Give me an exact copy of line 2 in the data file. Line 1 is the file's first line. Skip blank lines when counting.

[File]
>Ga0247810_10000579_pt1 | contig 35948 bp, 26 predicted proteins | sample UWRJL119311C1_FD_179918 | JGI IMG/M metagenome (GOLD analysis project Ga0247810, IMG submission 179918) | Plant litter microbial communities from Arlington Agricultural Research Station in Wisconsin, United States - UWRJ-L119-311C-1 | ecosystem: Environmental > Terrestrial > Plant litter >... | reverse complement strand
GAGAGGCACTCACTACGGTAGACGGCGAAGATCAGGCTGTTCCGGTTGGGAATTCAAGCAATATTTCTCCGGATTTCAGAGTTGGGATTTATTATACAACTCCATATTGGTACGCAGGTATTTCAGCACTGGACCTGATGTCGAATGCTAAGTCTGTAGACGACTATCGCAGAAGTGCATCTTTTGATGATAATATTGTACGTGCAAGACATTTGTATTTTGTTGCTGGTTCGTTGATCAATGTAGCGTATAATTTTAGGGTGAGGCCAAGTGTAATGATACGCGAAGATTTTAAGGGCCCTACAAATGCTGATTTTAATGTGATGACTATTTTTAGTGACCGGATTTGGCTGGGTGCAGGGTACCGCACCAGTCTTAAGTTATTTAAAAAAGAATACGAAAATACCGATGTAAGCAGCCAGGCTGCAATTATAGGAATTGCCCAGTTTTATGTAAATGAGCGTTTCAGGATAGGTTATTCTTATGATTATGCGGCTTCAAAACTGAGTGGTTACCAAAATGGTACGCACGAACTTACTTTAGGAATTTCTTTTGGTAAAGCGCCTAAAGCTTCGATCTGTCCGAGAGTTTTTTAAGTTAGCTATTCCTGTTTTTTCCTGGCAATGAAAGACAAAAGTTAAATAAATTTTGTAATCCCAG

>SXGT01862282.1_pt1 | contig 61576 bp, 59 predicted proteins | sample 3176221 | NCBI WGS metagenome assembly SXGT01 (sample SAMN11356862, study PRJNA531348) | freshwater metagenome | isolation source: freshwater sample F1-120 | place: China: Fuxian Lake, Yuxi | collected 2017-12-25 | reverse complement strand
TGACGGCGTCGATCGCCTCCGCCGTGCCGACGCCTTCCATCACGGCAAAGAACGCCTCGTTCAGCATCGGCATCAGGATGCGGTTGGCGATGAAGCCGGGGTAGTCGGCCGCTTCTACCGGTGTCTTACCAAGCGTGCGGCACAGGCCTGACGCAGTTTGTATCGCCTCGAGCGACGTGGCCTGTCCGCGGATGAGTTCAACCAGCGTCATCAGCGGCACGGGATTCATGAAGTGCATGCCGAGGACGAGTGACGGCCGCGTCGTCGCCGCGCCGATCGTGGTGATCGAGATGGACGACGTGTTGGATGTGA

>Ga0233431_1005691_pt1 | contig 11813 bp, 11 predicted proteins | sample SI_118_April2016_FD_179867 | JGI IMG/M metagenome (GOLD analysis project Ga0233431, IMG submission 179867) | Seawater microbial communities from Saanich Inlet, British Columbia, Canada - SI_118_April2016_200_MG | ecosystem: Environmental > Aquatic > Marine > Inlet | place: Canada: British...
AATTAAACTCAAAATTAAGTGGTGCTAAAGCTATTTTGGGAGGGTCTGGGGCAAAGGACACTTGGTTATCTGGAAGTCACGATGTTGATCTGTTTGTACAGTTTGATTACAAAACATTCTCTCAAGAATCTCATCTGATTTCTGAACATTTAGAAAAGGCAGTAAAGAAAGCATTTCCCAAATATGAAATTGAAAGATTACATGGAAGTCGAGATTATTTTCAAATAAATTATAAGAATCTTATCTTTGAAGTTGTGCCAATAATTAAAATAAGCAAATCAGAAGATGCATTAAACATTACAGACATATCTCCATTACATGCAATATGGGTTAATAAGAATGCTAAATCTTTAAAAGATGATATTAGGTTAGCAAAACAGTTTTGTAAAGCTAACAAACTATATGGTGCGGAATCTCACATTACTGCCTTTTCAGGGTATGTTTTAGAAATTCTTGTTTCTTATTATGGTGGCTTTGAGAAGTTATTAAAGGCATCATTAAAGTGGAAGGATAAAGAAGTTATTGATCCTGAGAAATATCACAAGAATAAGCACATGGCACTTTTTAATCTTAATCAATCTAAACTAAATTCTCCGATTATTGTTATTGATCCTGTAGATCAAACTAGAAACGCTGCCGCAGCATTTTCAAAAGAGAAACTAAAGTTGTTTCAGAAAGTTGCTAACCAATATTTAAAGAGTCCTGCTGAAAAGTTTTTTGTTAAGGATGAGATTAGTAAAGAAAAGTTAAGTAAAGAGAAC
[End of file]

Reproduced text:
GAGAGGCACTCACTACGGTAGACGGCGAAGATCAGGCTGTTCCGGTTGGGAATTCAAGCAATATTTCTCCGGATTTCAGAGTTGGGATTTATTATACAACTCCATATTGGTACGCAGGTATTTCAGCACTGGACCTGATGTCGAATGCTAAGTCTGTAGACGACTATCGCAGAAGTGCATCTTTTGATGATAATATTGTACGTGCAAGACATTTGTATTTTGTTGCTGGTTCGTTGATCAATGTAGCGTATAATTTTAGGGTGAGGCCAAGTGTAATGATACGCGAAGATTTTAAGGGCCCTACAAATGCTGATTTTAATGTGATGACTATTTTTAGTGACCGGATTTGGCTGGGTGCAGGGTACCGCACCAGTCTTAAGTTATTTAAAAAAGAATACGAAAATACCGATGTAAGCAGCCAGGCTGCAATTATAGGAATTGCCCAGTTTTATGTAAATGAGCGTTTCAGGATAGGTTATTCTTATGATTATGCGGCTTCAAAACTGAGTGGTTACCAAAATGGTACGCACGAACTTACTTTAGGAATTTCTTTTGGTAAAGCGCCTAAAGCTTCGATCTGTCCGAGAGTTTTTTAAGTTAGCTATTCCTGTTTTTTCCTGGCAATGAAAGACAAAAGTTAAATAAATTTTGTAATCCCAG